1. Thanks Andrew! It’s hard living without a kitchen, but I know it will be worth it in the end. The workers that have been here so far have worked hard and efficiently, so I feel confident the job is being done right.

  1. Sorry about the job. I’m suer you will find another soon. Fingers crossed. 🙂
    I think you’re doing great with the kitchen. Even if it may look a tad nightmarish now. 🙂 There will be much more light everywhere. Hang on there.

    1. Thanks for your optimism! Yes, I’m sure things will all work out and I’ll have the income I need to pay my bills and to eat! How wonderful it will be when I have a kitchen to prepare something to eat, ha ha!

      Also, I appreciate the encouragement with my kitchen getting along so slowly. I spent the first four months sitting back with my mouth shut and waiting for the contractor to do something. That is not a productive stance. Having never hired a contractor previously, I assumed they were working for me. Apparently this guy needs to be prodded constantly. I gave up on him getting the plumber in and finally called the plumber and scheduled him myself. Next time I see the contractor, I’m going to ask him what I’m paying him for.

      1. You need to be on their backs all the time. Anywhere. 🙂 And if he doesn’t work fast, fire him and get another. Ah. But you have paid a down payment, right?

      2. Right. I’m going to talk with him (again) and ask him to tell me what he sees as his role, and then once he says it to me, maybe it’ll motivate him more to actually do it.

    1. I love the wood!! When I bought the house, the oak flooring on the living room side had never been finished (you may be able to tell from the photo). Me, being human, had procrastinated on having the floor finished all this time. I found a leftover floor board in the garage, and gave it to the flooring man so that he could match it. Now is the perfect time to re-do the kitchen floor, but then to have the whole floor finished, finally!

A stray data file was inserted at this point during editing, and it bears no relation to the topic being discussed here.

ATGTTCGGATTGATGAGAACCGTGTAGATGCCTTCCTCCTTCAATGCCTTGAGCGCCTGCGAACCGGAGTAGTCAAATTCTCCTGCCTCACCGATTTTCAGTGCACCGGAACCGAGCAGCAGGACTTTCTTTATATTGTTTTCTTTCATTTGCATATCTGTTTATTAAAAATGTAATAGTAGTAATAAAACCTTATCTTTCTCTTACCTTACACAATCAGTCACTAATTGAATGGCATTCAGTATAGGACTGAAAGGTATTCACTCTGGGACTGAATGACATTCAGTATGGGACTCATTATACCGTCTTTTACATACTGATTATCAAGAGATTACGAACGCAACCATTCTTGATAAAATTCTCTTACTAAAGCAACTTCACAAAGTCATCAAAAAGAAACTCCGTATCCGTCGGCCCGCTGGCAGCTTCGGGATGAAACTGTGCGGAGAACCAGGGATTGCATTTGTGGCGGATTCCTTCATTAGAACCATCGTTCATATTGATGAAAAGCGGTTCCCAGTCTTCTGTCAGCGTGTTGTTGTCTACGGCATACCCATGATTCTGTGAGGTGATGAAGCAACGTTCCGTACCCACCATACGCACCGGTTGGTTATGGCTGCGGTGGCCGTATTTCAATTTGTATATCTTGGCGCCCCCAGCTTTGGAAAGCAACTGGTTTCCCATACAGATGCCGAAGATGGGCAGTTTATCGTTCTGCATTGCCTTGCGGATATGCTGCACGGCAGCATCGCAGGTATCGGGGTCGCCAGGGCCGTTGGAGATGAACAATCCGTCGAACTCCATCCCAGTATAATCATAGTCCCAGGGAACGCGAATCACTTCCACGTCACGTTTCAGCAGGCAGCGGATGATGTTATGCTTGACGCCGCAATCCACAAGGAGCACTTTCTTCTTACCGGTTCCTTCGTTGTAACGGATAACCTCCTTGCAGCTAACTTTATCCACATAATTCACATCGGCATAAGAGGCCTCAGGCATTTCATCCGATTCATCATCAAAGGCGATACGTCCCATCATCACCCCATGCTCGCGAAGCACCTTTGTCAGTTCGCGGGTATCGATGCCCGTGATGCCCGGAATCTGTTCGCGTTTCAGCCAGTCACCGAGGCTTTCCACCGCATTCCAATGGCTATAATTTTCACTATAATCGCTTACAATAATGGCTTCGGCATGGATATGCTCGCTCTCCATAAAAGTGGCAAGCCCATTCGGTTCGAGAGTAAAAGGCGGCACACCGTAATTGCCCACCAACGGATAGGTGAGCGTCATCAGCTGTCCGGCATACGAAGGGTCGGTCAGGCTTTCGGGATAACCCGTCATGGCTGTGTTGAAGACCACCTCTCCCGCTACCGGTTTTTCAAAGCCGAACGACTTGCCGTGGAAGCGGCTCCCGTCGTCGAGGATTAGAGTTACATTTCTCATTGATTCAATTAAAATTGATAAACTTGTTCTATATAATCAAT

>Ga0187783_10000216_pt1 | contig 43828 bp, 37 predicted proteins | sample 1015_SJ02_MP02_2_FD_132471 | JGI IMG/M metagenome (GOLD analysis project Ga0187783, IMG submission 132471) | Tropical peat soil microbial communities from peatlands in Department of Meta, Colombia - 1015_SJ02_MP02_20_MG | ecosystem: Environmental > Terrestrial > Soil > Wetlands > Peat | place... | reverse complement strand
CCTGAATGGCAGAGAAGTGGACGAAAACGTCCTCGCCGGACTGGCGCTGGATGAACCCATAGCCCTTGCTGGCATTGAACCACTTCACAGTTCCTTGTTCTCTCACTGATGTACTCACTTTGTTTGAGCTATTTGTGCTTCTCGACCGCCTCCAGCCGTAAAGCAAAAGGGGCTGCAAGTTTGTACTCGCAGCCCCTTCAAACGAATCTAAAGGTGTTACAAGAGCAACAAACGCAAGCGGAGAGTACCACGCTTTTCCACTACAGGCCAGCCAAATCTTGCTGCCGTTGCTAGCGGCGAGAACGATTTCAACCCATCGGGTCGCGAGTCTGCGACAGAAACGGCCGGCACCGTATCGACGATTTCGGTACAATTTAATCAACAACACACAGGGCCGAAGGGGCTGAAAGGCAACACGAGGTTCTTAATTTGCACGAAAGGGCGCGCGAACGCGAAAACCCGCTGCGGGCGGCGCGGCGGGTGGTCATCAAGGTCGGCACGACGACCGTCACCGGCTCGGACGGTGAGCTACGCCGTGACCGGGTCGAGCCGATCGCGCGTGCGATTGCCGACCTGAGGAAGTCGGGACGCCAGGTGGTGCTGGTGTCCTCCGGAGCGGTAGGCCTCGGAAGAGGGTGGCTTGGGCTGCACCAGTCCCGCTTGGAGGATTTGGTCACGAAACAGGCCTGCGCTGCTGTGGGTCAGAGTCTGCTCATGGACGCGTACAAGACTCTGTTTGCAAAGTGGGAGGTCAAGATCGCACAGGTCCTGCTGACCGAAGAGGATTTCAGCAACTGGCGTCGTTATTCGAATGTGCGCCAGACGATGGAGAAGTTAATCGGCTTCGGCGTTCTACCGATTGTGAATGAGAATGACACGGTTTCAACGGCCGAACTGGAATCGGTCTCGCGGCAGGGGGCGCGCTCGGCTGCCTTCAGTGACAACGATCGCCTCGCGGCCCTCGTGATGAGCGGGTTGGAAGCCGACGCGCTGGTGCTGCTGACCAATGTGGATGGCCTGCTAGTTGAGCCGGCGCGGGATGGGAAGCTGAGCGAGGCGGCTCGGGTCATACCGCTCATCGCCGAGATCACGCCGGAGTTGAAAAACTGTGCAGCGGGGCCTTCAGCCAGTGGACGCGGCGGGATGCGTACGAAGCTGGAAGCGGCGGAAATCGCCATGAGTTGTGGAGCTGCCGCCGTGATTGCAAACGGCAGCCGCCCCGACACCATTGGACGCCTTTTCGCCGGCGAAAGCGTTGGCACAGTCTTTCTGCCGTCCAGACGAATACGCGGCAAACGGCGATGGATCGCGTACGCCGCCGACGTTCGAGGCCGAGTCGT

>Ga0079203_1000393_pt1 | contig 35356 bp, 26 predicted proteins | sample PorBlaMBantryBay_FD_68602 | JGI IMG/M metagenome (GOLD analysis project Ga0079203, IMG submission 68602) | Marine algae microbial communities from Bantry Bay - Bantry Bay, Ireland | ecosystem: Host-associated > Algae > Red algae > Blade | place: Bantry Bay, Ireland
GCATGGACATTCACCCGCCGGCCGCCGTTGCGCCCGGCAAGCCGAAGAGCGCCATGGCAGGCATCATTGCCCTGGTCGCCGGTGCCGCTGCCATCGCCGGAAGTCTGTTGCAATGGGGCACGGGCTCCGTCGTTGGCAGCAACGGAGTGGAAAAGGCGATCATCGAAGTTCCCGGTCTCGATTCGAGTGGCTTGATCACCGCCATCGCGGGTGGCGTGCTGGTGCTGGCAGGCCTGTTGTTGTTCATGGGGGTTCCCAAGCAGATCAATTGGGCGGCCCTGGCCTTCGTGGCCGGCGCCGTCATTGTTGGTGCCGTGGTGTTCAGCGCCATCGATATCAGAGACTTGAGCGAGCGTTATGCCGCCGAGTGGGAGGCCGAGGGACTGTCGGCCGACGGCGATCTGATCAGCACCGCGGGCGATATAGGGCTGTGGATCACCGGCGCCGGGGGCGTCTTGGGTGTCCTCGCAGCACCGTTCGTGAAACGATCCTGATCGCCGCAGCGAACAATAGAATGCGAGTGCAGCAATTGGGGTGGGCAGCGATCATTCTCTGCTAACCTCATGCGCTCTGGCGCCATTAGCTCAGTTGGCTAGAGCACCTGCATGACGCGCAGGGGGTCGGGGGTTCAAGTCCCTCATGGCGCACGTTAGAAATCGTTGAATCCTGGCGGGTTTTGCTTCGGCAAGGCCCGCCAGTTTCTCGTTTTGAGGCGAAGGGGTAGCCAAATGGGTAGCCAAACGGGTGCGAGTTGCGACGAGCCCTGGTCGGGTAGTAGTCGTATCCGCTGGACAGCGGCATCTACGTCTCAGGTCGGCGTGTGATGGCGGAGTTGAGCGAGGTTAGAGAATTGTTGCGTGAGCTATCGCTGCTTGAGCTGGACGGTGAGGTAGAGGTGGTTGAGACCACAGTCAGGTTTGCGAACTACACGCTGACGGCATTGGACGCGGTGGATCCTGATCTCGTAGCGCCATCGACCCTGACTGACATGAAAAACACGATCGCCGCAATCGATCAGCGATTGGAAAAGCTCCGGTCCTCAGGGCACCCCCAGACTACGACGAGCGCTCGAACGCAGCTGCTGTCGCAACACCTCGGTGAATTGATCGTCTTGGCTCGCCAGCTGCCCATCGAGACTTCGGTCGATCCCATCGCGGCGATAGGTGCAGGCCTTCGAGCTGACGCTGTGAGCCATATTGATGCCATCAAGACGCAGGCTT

2. Contractors are like real estate agents. They want the listing but don’t want to do the work. You being a small, single female makes it easy for them to put you off while they dig up more jobs and put half the effort in each one for a few days. You are going to have to find the General in you and get them to march with firmness. Being nasty just makes them put you off more. Some have had to resort to legal solutions with contractors. I sure hope you won’t be one of them. I really hope you can get them moving. It shouldn’t take that long and you are there to oversee whether they show up and work or not. Keep us posted.

    1. I just realized I have not yet responded to your comment! Well, I was right to plan on Valentine’s Day… ha ha. There has been progress, but it’s still a mostly empty room right now. You are right about inner General. I read the contract carefully, and it only addresses what to do if there is a problem with the work that was done. When my contractor gets something done, it’s done well. It’s just that it’s pulling teeth to get him to do anything. I found out around October that the way to get him to move is to jump all over his case every two days. If I don’t contact him, absolutely nothing gets done. If I nag him, and tell him to call the floor people, to call the plumber, whatdya know? He does it. I’ve got zero training in contracting and I already know I could do this job better than him. Jeez Louise

      1. You could get your contractor’s license. 🙂 I’d bet you could pass the test with flying colors. My stepdaughter got one and she’s not the brightest crayon in the box. I’m trying to be kind here.